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Tampa in Tasmania... and the devil we know

By Brian Johnstone - posted Monday, 18 October 2004

Howard comfortably wins his fourth election on the trot with an increased majority delivered by a swing of about three per cent to the Coalition. More alarmingly, he sits one Senate spot away from total control of both houses of the Federal Parliament. He’ll be the first Prime Minister since Malcolm Fraser to rule without the checks and balances of the Senate.

Labor’s primary vote has gone backward under L-plate Latham, reducing its much vaunted preference deal with the Greens to electoral irrelevance. The Democrats vote has collapsed, as expected, sweeping three of its Senators, including Aden Ridgeway out of a job come July. One Nation is gone, its three per cent share of the primary vote transferring directly across to Howard.

The result will have a profound effect on the political landscape over the next three years and on post-mortem Sunday everyone was trying to come to terms with what happened. The winners are grinning, the losing spin doctors are spinning. I could sense it slipping away from Labor in the final week of the campaign, especially after Tampa in Tassie. There are many reasons for the defeat.


It is clear, that in a buoyant economy a vast number of Australians would have gone to the polls with one clear thought: if it ain’t broke don’t fix it. Then there was the hugely negative L-plate Latham/Liverpool council campaign and the nagging doubts about interest rates under Labor. No matter that Howard has about as much control over interest rates as he has over the weather. The devil you know... But the sucker punch of the campaign must surely have been delivered by Howard in Tasmania.

The contrasting images of Latham saving trees not jobs and Howard being glad handed by hundreds of burly loggers for putting jobs ahead of trees must have sent a chill through every blue collar worker in the country. It was a perfect Howard wedge. Tampa in Tassie. For Latham it was surely the tactical blunder of the campaign. He could have offered three billion bucks to retrain the timber workers. It would not have mattered a dot.

Marry the images of Howard and his new-found friends from the forest to that of loyal Labor foot soldier Dick Adams getting stuck into Leader Latham on election eve to save his political skin. Adams did hold on. Two of his colleagues lost their seats. Labor picked up none of the seats it hoped the strategy would deliver on the mainland. His sledging of Latham for sacrificing Tassie jobs and seats for Greens mainland preferences may well have kept him in the House of Reps but it has much deeper significance for those who must now chart why Labor failed to tip out a government seeking a fourth term.

Surely one of the big lessons of the last federal election campaign was that the record rise in the Greens primary vote came from core Labor Party supporters disenchanted with its silence on humans rights issues and refugees. The new record primary vote recorded by the Greens in this election has clearly come at the expense of Labor’s primary vote.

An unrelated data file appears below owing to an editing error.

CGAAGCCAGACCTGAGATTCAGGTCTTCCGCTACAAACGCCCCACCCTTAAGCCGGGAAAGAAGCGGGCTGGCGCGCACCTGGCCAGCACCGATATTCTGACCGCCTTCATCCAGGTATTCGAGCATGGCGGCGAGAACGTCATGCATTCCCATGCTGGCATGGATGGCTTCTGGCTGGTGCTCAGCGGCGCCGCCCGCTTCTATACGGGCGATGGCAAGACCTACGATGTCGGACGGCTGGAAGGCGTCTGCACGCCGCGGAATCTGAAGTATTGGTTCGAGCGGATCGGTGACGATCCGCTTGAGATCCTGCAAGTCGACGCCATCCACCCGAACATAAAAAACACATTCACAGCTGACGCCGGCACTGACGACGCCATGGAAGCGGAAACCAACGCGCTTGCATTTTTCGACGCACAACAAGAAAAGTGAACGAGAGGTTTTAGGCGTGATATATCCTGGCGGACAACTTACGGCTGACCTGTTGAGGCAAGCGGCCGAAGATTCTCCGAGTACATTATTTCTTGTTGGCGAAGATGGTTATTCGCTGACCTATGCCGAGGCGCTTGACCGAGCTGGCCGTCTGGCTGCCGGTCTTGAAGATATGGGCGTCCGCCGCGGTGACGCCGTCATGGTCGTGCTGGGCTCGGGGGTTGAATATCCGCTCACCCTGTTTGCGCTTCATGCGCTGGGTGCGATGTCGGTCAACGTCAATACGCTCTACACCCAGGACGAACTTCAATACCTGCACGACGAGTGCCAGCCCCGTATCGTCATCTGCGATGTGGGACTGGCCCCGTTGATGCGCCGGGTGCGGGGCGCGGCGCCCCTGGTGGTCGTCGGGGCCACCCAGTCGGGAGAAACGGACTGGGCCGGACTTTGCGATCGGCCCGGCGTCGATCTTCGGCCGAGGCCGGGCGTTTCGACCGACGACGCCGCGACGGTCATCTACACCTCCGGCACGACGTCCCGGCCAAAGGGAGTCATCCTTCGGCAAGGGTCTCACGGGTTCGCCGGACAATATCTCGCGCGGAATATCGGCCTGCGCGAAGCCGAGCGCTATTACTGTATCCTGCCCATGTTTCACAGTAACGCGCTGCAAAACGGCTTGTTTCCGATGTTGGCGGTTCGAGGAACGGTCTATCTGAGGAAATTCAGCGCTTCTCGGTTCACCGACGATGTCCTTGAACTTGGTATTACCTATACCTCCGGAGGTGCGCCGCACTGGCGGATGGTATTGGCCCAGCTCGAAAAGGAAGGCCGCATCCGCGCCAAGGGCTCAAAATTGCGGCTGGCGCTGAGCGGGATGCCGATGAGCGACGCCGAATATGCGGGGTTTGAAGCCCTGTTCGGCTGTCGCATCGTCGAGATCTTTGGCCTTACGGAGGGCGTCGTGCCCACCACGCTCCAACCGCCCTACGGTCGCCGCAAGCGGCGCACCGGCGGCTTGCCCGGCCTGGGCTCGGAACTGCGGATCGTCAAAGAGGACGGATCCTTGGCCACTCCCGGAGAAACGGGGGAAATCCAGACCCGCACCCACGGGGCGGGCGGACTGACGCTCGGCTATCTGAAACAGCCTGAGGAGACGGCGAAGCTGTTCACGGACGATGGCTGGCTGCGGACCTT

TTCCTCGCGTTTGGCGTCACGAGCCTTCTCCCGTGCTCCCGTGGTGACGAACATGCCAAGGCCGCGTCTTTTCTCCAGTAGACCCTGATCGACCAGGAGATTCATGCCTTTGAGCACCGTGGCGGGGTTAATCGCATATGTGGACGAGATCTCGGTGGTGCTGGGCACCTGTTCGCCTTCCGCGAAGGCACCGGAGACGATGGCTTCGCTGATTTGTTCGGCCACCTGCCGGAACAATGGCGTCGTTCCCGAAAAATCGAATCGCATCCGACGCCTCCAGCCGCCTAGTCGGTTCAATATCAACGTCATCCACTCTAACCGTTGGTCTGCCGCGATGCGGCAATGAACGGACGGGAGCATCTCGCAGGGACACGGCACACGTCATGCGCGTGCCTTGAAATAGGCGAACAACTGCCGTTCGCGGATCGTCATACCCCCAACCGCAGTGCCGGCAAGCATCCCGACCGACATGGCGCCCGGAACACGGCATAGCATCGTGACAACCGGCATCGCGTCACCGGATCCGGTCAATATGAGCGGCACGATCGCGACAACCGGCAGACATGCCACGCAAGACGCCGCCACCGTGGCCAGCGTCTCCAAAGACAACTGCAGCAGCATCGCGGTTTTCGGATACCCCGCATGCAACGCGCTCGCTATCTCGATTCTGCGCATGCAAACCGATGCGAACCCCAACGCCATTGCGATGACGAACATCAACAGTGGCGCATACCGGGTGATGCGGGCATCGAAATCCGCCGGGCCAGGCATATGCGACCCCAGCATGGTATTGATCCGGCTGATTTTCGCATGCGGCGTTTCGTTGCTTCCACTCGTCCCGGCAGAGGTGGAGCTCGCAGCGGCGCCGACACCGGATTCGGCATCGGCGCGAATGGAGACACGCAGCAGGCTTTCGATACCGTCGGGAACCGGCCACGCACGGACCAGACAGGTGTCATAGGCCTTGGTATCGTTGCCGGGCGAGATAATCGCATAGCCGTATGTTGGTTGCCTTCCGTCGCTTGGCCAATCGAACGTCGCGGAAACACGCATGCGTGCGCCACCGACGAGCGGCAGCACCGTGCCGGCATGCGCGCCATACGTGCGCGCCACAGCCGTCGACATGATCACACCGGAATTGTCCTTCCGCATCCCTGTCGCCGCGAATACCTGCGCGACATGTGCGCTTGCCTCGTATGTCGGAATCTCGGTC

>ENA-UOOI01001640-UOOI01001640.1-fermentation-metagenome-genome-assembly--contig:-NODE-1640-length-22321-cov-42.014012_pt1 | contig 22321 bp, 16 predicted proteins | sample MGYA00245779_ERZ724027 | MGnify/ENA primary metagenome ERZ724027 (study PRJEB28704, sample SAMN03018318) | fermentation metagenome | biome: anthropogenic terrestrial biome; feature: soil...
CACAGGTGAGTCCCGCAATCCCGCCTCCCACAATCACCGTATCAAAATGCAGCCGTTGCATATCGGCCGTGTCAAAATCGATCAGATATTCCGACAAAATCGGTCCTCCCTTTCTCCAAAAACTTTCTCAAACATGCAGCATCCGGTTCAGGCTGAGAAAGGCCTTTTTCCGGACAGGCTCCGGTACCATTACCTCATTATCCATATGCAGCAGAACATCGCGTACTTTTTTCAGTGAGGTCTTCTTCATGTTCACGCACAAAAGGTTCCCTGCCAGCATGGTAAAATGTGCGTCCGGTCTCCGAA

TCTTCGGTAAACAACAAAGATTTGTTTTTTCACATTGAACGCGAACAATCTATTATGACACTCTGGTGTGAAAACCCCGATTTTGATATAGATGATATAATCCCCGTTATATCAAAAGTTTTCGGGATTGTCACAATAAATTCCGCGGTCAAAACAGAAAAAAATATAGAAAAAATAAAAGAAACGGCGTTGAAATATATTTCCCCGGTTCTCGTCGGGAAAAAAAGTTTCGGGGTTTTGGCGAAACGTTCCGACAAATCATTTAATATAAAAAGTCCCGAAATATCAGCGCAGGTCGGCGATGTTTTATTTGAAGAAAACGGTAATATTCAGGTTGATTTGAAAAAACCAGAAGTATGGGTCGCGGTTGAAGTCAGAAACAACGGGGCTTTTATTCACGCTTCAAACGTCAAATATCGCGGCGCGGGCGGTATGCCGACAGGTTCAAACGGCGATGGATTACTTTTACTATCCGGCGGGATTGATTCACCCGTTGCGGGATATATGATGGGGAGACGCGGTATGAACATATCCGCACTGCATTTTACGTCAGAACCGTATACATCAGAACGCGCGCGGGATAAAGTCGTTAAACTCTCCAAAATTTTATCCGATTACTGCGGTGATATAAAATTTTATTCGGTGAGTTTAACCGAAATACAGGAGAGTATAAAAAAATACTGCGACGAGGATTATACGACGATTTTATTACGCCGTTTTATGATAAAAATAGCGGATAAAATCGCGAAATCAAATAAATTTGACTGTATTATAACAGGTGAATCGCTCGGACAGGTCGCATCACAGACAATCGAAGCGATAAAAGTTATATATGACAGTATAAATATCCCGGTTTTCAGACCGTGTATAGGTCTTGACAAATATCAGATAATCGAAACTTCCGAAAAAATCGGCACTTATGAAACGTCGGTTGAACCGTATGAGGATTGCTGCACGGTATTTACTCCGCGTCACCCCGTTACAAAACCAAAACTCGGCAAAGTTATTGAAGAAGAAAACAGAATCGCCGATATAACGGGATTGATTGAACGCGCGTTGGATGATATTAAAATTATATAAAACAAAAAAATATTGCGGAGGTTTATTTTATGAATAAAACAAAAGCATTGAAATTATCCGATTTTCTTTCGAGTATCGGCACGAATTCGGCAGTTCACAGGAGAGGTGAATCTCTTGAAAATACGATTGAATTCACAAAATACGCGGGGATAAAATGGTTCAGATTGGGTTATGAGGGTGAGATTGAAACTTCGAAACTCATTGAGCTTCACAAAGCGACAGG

Labor performed worse, under a new leader, than in 2001, with its primary vote crashing below 40 per cent.

I got stuck into Howard in the last issue of National Indigenous Times for not once mentioning Aboriginal Affairs in his campaign policy launch. Neither did Latham.


Despite all his talk about the ladder of opportunity he was totally silent on core issues such as Aboriginal Affairs throughout the six-week campaign. I took Howard to task and wondered how so much could be spent on health without a mention of Indigenous Australians. It was a theme taken up in the mainstream media at the beginning of the final week of the campaign by Mark Metherell from the Sydney Morning Herald. His article began by asking if there had ever been a federal election where so many billions of dollars had been thrown at health care with so little attention given to the plight of our sickest citizens?

Metherell pointed out that Indigenous Australians, whose health - or rather illness and death rates - remain at third-world levels, had picked up the odd million from both parties. But nothing to match the billions tossed to older, largely non-Indigenous people. There are not too many Indigenous voters in that group, by the way, because they tend to die before they can pick up the age pension and self-funded retirement is unlikely to happen for most, he told his readers. But the Indigenous community outnumber the 287,000 self-funded retirees who will get a $200 annual utilities bonus if the Coalition is re-elected, he continued.

Mark Latham promised to spend $3 billion to give those aged 75 and over priority access to hospital treatment. Amid the spending frenzy, the shameful state of Indigenous health goes largely unmentioned.

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First published in the National Indigenous Times on October 10, 2004.

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About the Author

Brian Johnstone is a columnist for the National Indigenous Times. He was Director of Media and Marketing at the Aboriginal and Torres Strait Islander Commission between April 1998 and December 2002. Before taking up that position he was a senior advisor to former Federal Labor Minister, Senator Bob Collins, and a senior correspondent with Australian Associated Press.

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